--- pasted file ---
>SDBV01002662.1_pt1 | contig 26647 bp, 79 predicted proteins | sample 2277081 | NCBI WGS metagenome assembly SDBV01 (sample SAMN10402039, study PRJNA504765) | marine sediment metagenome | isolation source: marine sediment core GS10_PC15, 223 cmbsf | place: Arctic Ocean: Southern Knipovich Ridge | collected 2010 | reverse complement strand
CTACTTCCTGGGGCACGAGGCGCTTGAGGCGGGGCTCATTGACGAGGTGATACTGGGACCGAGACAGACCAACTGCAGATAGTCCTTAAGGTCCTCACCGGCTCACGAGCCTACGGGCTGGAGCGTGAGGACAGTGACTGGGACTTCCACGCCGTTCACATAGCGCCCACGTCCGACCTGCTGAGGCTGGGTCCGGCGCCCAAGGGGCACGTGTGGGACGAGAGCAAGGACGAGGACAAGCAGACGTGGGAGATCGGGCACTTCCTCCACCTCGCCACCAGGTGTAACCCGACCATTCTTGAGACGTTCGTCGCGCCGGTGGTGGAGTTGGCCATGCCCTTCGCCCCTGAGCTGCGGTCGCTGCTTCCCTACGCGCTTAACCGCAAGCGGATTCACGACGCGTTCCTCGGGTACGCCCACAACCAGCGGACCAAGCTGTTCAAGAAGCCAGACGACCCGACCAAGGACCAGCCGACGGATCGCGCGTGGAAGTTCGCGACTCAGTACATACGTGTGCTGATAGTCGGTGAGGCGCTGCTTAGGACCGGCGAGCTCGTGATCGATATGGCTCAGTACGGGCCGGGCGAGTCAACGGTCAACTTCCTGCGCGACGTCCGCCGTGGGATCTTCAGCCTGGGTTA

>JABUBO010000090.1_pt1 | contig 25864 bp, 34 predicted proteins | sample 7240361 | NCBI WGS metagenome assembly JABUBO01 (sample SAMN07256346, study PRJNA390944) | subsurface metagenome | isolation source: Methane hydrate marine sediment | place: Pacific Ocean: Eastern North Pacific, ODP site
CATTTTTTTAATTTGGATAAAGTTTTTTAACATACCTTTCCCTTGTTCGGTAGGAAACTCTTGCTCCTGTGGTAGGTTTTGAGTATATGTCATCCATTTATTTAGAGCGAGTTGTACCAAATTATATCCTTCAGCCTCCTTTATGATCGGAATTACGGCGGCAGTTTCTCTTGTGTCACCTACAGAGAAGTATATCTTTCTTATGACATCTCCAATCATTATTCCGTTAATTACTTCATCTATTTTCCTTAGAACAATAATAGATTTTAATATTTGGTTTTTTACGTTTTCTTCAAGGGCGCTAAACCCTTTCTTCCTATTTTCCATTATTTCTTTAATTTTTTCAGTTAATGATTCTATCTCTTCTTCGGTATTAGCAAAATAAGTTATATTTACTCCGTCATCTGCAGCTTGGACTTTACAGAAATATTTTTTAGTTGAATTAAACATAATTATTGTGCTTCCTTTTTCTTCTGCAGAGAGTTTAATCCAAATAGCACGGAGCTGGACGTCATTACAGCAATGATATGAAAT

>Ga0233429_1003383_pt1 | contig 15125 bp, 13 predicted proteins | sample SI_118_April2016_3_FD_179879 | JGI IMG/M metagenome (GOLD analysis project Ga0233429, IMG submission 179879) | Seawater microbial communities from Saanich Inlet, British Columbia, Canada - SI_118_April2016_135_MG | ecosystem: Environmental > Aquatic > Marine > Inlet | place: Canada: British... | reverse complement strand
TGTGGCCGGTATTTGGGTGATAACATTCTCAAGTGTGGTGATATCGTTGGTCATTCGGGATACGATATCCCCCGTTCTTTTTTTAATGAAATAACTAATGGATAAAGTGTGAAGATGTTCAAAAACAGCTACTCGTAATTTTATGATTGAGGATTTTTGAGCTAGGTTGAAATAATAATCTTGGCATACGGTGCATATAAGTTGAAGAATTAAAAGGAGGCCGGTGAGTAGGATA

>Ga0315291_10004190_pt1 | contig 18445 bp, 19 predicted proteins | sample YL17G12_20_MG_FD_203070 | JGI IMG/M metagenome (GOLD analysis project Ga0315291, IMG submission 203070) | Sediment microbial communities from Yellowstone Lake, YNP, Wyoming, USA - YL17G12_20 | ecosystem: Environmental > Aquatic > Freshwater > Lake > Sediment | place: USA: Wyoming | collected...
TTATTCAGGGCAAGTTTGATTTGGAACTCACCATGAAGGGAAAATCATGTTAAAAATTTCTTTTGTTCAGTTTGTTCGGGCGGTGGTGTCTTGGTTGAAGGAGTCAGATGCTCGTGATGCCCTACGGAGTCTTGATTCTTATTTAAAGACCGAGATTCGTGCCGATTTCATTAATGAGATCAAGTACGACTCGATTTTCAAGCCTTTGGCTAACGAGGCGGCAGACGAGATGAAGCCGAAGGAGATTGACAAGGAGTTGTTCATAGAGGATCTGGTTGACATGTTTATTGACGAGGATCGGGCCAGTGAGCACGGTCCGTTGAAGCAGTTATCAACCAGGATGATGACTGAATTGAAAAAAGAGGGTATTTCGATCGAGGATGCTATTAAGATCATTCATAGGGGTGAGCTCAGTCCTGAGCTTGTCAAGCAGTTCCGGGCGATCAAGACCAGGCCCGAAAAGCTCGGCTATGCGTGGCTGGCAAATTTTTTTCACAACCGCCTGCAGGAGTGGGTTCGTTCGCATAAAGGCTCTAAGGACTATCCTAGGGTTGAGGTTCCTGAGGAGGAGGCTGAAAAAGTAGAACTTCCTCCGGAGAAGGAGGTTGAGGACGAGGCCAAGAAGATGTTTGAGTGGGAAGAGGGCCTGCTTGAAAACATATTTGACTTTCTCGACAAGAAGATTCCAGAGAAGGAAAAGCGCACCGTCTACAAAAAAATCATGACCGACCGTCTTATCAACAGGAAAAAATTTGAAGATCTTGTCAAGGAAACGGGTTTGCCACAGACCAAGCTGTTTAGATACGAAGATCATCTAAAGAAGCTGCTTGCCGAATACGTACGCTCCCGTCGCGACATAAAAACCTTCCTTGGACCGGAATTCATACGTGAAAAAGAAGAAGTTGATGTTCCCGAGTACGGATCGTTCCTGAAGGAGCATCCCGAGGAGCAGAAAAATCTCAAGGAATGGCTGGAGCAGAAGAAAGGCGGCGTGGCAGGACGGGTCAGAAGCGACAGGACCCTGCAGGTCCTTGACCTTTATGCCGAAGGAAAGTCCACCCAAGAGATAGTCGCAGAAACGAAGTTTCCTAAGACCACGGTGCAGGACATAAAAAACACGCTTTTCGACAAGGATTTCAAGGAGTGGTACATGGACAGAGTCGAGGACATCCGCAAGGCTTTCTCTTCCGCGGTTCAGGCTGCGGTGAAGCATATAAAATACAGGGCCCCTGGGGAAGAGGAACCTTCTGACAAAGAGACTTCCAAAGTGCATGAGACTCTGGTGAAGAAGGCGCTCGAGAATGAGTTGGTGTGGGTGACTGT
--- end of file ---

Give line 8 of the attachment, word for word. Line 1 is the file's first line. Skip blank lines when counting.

TTATTCAGGGCAAGTTTGATTTGGAACTCACCATGAAGGGAAAATCATGTTAAAAATTTCTTTTGTTCAGTTTGTTCGGGCGGTGGTGTCTTGGTTGAAGGAGTCAGATGCTCGTGATGCCCTACGGAGTCTTGATTCTTATTTAAAGACCGAGATTCGTGCCGATTTCATTAATGAGATCAAGTACGACTCGATTTTCAAGCCTTTGGCTAACGAGGCGGCAGACGAGATGAAGCCGAAGGAGATTGACAAGGAGTTGTTCATAGAGGATCTGGTTGACATGTTTATTGACGAGGATCGGGCCAGTGAGCACGGTCCGTTGAAGCAGTTATCAACCAGGATGATGACTGAATTGAAAAAAGAGGGTATTTCGATCGAGGATGCTATTAAGATCATTCATAGGGGTGAGCTCAGTCCTGAGCTTGTCAAGCAGTTCCGGGCGATCAAGACCAGGCCCGAAAAGCTCGGCTATGCGTGGCTGGCAAATTTTTTTCACAACCGCCTGCAGGAGTGGGTTCGTTCGCATAAAGGCTCTAAGGACTATCCTAGGGTTGAGGTTCCTGAGGAGGAGGCTGAAAAAGTAGAACTTCCTCCGGAGAAGGAGGTTGAGGACGAGGCCAAGAAGATGTTTGAGTGGGAAGAGGGCCTGCTTGAAAACATATTTGACTTTCTCGACAAGAAGATTCCAGAGAAGGAAAAGCGCACCGTCTACAAAAAAATCATGACCGACCGTCTTATCAACAGGAAAAAATTTGAAGATCTTGTCAAGGAAACGGGTTTGCCACAGACCAAGCTGTTTAGATACGAAGATCATCTAAAGAAGCTGCTTGCCGAATACGTACGCTCCCGTCGCGACATAAAAACCTTCCTTGGACCGGAATTCATACGTGAAAAAGAAGAAGTTGATGTTCCCGAGTACGGATCGTTCCTGAAGGAGCATCCCGAGGAGCAGAAAAATCTCAAGGAATGGCTGGAGCAGAAGAAAGGCGGCGTGGCAGGACGGGTCAGAAGCGACAGGACCCTGCAGGTCCTTGACCTTTATGCCGAAGGAAAGTCCACCCAAGAGATAGTCGCAGAAACGAAGTTTCCTAAGACCACGGTGCAGGACATAAAAAACACGCTTTTCGACAAGGATTTCAAGGAGTGGTACATGGACAGAGTCGAGGACATCCGCAAGGCTTTCTCTTCCGCGGTTCAGGCTGCGGTGAAGCATATAAAATACAGGGCCCCTGGGGAAGAGGAACCTTCTGACAAAGAGACTTCCAAAGTGCATGAGACTCTGGTGAAGAAGGCGCTCGAGAATGAGTTGGTGTGGGTGACTGT